City of­fi­cials ac­knowl­edge short­com­ings in the or­di­nance and the need for tougher en­force­ment.

“The short-term rental pro­gram we have in this city is a good pro­gram, but we need to make sure the rules are en­forced,” Mayor Steve Adler has said.

He said a ma­jor­ity of short-term rental prop­erty own­ers com­plied with the or­di­nance but “a few bad ap­ples” were tak­ing ad­van­tage of the rules.

To deal with those bad ac­tors, the Code Depart­ment is con­sid­er­ing mov­ing or­di­nance vi­o­la­tions from mu­nic­i­pal courts to ad­min­is­tra­tive hear­ings, where the charges would move from crim­i­nal to civil pro­ceed­ings, ex­pe­dit­ing the process.

It is also con­sid­er­ing adding penal­ties for op­er­at­ing with­out a li­cense and adding in­spec­tion re­quire­ments, which were dropped from the or­di­nance af­ter in­dus­try pres­sure, Carl Smart, the depart­ment’s di­rec­tor, said at a city meet­ing.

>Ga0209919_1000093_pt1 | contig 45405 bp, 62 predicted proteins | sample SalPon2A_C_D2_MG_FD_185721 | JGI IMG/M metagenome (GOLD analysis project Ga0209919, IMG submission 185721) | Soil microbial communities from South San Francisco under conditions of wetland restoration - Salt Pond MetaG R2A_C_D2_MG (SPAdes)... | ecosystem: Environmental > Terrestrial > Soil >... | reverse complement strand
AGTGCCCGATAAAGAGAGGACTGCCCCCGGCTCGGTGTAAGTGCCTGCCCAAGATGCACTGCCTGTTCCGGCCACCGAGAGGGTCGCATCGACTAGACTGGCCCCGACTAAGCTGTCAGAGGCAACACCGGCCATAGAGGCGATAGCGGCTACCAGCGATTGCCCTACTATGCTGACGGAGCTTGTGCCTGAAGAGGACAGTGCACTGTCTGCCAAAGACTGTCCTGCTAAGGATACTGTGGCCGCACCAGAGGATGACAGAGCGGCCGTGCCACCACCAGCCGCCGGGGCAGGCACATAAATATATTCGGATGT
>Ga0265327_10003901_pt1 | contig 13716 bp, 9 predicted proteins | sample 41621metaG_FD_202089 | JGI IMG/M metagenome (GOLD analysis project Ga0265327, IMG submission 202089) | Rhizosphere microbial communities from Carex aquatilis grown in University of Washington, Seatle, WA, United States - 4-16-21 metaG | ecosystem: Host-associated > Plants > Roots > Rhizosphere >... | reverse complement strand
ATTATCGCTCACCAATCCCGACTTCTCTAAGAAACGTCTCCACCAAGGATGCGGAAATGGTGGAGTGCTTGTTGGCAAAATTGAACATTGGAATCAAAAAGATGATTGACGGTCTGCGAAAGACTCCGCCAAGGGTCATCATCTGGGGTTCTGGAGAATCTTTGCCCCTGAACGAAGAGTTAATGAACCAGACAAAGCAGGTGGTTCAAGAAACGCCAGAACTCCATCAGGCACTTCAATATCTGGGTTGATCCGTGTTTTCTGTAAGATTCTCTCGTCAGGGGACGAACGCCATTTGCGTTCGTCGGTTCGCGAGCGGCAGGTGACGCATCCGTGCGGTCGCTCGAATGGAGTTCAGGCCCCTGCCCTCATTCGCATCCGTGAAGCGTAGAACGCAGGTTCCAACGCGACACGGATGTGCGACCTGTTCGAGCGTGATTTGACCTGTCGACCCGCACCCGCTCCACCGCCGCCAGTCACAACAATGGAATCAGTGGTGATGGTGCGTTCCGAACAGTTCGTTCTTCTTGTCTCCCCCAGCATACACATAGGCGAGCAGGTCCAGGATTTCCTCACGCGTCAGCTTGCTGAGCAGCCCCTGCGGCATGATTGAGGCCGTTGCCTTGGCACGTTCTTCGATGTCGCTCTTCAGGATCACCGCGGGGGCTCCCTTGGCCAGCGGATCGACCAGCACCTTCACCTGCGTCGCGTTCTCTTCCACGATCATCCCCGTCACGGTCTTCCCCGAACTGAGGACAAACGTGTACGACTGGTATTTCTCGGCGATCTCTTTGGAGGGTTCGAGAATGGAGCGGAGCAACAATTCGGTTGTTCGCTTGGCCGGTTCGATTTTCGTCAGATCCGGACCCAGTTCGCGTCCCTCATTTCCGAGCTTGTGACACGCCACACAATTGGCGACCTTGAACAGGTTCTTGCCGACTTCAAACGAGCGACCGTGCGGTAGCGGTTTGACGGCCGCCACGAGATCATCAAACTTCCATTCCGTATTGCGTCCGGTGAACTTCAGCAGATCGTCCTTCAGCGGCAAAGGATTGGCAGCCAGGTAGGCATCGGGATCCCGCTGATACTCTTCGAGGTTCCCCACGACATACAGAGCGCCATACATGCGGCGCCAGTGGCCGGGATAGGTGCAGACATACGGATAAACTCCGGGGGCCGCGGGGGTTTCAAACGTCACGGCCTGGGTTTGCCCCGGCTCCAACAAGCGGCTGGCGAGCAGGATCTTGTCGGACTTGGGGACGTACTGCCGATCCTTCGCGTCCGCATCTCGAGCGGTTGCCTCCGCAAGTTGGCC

In Ho­topp’s Gar­den Street neigh­bor­hood, res­i­dents or­ga­nized in Oc­to­ber when 1210 Gar­den Street LP, a lim­ited part­ner­ship, bought a home in the area and be­gan rent­ing it out on such sites as AirBnB and VRBO, at­tract­ing crowds to the three-bed­room home, which it said could sleep up to 20 peo­ple. The or­di­nance says no more than six un­re­lated peo­ple can stay at a short-term rental.

In Fe­bru­ary, af­ter sev­eral neigh­bor­hood com­plaints, Code Depart­ment of­fi­cials found the prop­erty in vi­o­la­tion of the or­di­nance when renters told the city there were 13 peo­ple stay­ing in the home, ac­cord­ing to public records.

Two weeks later, the prop­erty’s li­cense was sus­pended be­cause an online ad­ver­tise­ment for the rental was in vi­o­la­tion of the or­di­nance, ac­cord­ing to public records.